Telecoms Package: Protect the free and just society!

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Brussels, Sept. 19th

The crucial first reading vote on the “Telecoms Package” will take place in the European Parliament, in Brussels, on Wednesday, Sept. 24th. Even if some noticeable progress was made, some dispositions of these internet regulation directives still pose an important threat to civil liberties and fundamental rights. La Quadrature du Net calls for its supporters to mobilize on the amendment 138 tabled on the Trautmann report[1Amendment 138, by Guy Bono, Daniel Cohn-Bendit, Zuzana Roithova, Michel Rocard, Marielle de Sarnez, Christofer Fjellner, Rebecca Harms, Marco Cappato, Jean-Luc Benahmias and others,] to guarantee that “graduated response” could not emerge in Europe.

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“We want Europe to protect citizens, as stated in the primary objectives of the Telecoms Package. Conversely, these directives must not on the opposite erode individual rights and liberties.” declares Jérémie Zimmermann, co-founder of La Quadrature du Net.

Unfortunately, even if some amendments were positively reworked and neutralized according to the recommandations of the European Personnal Data Supervisor (EDPS)[2Thus confirming the EDPS and La Quadrature’s analysis], rapporteurs of the texts most of the time didn’t follow the primary recommendations. Instead of deleting the concerned problematic parts of the text, they chose to try to rewrite them. The result is a vague and broad text[3For an example, look at amendment 191 introducing recital 12(c) about “cooperation” between administrative authorities, internet service providers, and cultural industries’ representatives. Nowhere is clearly closed the door to target messages based on surveillance of individual behaviour of internet users. This is a major part of the “graduated response” scheme that isn’t precisely framed here.], introducing new concepts in the European law (such as the notion of “lawful content”).

The main risk is that this fuzzy wording be used by some Member States to authorize administrative authorities to restrict freedom of expression and information of internet users suspected of unlawful file sharing, without any prior judicial ruling.

This is not a fantasied, illusory risk. For instance, the French parliament shall consider as soon as november a draft law transfering repressive power to an administrative authority acting upon request from the cultural industries’ representatives.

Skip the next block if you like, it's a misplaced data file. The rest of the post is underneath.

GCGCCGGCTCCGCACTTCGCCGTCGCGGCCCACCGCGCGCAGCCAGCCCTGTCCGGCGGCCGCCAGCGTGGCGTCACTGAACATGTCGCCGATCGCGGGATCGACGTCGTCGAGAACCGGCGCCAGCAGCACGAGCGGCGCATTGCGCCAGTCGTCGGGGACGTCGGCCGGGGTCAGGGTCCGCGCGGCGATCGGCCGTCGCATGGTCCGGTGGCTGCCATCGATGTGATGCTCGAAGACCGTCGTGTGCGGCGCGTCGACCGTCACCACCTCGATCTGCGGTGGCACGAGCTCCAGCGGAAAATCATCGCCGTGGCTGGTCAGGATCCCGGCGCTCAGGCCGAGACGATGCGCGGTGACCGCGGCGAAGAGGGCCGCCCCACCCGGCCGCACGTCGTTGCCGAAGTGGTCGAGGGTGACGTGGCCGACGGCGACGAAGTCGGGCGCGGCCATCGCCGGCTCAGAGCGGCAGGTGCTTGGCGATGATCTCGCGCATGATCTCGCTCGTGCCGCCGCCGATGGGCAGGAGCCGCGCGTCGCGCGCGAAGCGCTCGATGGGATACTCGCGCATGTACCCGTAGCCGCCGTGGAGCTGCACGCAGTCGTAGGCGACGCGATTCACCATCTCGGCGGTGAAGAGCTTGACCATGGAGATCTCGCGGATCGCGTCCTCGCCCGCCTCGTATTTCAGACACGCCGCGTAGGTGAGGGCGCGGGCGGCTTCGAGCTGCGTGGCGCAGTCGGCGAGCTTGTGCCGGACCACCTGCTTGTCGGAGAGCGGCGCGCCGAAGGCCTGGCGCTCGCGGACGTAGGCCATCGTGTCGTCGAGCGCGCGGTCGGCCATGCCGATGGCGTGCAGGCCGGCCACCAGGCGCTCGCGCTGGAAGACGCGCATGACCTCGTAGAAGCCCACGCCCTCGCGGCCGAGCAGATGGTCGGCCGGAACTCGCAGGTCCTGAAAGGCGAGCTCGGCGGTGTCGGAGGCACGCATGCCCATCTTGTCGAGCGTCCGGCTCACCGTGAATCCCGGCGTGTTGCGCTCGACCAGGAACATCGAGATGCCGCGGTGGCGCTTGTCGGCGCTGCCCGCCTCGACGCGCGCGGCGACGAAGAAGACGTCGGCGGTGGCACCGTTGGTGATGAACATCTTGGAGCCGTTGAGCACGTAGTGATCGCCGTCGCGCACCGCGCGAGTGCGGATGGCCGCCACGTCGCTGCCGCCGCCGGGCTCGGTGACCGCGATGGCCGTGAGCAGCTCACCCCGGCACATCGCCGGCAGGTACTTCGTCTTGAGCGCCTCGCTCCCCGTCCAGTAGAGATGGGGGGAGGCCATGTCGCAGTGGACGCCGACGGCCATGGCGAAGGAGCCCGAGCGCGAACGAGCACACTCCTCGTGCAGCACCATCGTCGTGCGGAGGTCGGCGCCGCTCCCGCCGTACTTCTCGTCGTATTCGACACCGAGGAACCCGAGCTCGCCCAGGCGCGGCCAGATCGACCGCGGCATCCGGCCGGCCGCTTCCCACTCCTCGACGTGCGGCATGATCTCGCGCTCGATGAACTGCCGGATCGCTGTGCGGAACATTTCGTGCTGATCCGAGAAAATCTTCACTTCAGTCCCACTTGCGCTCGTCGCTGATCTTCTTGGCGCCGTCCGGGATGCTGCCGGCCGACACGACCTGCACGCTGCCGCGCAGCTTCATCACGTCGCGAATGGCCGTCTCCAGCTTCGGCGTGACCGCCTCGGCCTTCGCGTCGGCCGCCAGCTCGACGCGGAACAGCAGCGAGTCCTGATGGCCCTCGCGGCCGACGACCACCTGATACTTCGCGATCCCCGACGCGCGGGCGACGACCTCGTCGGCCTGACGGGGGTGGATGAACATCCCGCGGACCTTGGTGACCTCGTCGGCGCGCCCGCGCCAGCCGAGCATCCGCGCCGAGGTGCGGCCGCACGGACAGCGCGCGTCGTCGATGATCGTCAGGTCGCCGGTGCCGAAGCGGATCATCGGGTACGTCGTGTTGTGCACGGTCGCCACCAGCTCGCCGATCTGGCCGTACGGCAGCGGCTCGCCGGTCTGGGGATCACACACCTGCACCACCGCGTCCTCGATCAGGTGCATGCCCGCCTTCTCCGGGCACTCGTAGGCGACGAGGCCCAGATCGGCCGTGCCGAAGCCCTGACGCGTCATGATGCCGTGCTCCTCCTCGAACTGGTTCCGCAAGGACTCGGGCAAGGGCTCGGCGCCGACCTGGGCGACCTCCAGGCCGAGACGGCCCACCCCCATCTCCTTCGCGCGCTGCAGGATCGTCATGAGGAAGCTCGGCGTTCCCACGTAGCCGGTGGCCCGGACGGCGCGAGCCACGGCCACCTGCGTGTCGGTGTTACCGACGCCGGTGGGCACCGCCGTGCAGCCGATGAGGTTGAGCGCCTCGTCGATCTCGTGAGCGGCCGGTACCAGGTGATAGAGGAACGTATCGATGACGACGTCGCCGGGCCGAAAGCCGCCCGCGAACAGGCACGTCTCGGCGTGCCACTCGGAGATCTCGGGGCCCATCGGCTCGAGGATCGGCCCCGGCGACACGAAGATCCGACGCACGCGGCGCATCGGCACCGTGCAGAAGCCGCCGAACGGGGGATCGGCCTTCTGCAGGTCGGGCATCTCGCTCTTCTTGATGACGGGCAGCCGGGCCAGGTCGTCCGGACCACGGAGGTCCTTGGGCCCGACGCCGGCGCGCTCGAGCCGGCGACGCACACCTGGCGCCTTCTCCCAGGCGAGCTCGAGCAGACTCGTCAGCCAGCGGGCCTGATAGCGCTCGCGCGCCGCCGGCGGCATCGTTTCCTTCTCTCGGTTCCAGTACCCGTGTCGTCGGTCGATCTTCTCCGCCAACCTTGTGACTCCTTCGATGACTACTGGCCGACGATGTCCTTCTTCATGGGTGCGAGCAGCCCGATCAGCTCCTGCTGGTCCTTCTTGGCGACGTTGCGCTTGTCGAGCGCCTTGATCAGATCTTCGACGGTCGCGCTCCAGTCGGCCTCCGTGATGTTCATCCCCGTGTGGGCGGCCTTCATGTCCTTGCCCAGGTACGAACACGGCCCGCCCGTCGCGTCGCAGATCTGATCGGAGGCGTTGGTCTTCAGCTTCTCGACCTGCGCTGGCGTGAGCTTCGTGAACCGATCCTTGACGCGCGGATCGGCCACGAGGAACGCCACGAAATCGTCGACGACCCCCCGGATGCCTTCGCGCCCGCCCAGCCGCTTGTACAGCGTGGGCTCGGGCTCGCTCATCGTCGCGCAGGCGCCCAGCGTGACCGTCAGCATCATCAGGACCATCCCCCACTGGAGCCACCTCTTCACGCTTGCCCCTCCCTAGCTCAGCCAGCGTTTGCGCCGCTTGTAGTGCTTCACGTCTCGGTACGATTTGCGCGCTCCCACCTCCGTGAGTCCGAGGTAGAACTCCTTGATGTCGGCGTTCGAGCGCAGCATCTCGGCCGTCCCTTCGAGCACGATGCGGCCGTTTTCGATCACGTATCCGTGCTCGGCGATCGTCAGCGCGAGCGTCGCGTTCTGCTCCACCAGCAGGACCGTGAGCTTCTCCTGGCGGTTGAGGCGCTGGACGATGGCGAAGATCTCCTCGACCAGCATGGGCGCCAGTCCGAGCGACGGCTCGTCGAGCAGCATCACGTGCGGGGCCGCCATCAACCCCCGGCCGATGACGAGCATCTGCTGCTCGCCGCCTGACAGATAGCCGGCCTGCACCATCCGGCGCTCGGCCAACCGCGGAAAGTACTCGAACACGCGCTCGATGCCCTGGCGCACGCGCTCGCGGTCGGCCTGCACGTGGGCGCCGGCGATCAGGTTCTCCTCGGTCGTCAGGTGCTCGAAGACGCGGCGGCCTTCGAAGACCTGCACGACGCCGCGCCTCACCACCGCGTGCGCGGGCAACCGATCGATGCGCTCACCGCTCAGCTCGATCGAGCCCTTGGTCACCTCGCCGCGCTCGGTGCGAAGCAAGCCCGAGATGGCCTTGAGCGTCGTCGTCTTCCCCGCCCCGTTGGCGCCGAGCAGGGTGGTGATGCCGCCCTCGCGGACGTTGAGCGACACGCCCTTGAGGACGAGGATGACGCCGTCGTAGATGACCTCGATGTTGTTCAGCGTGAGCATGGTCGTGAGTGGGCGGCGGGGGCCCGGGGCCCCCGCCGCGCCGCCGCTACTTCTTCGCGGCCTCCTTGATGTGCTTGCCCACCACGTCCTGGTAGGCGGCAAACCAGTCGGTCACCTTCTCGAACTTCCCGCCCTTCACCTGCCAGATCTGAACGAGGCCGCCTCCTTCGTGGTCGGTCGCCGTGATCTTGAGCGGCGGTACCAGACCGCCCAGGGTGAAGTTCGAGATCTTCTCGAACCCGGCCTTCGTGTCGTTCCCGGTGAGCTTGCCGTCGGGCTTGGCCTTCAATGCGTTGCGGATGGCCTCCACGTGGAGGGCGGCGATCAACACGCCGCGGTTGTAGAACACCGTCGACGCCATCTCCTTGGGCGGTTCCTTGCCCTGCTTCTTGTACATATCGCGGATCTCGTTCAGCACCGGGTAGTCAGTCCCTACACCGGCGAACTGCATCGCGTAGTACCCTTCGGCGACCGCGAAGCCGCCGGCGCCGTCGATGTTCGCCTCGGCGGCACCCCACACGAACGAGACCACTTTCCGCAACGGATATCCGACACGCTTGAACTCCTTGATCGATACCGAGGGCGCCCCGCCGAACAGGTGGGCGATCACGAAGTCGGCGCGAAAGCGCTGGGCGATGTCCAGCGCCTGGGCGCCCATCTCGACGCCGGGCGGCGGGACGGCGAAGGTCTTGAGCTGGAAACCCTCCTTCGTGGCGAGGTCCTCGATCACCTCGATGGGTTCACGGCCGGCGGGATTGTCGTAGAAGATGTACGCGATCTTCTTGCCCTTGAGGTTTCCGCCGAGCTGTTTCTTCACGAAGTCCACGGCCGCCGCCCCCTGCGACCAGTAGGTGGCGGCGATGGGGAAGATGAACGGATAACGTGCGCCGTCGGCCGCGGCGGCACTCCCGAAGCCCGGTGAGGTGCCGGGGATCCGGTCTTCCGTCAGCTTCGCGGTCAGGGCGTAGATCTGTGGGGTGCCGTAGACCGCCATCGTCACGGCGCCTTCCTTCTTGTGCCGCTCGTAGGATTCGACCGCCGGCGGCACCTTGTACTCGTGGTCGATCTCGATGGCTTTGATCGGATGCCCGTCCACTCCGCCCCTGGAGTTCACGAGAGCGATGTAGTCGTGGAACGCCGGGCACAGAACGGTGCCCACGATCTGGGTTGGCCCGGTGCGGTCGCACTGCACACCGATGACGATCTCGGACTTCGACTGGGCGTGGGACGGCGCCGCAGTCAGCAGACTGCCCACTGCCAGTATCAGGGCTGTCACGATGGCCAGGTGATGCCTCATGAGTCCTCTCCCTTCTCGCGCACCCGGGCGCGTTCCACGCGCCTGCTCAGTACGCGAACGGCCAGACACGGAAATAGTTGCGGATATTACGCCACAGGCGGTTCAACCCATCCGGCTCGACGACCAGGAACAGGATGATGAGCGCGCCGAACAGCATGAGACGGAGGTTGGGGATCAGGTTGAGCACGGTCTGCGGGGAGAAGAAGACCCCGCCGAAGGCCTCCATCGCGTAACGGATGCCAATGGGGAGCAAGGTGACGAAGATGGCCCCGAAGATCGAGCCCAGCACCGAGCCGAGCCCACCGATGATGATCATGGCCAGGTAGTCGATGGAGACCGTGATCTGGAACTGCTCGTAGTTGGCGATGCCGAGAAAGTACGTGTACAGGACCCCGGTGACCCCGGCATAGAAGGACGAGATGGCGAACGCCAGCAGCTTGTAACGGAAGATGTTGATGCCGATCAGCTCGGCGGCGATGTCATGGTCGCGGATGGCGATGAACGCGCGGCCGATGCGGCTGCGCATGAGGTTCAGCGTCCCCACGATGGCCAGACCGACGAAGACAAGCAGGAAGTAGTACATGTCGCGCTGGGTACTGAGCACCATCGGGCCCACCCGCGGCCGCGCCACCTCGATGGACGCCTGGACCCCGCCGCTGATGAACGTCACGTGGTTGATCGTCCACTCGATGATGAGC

It is essential to us that the European Parliament eliminate that risk that could potentially jeopardize the proportionality principle as well as the separation of the powers, but also weaken the acceptability of necessary criminal enforcement measures. Measures that national public authorities can implement to fight terrorism or child pornography shall not be extended to issues related to non-profit music or movie sharing over the internet between individuals.

La Quadrature calls all its supports, consumers, citizens to urgently help raise attention among Members of European Parliament (MEPs) on those issues, and ask them to vote for the Bono/Cohn-Bendit/Roithova amendement (138) in order to guarantee that civil liberties will remain protected by Justice.

References   [ + ]

1. Amendment 138, by Guy Bono, Daniel Cohn-Bendit, Zuzana Roithova, Michel Rocard, Marielle de Sarnez, Christofer Fjellner, Rebecca Harms, Marco Cappato, Jean-Luc Benahmias and others,
2. Thus confirming the EDPS and La Quadrature’s analysis
3. For an example, look at amendment 191 introducing recital 12(c) about “cooperation” between administrative authorities, internet service providers, and cultural industries’ representatives. Nowhere is clearly closed the door to target messages based on surveillance of individual behaviour of internet users. This is a major part of the “graduated response” scheme that isn’t precisely framed here.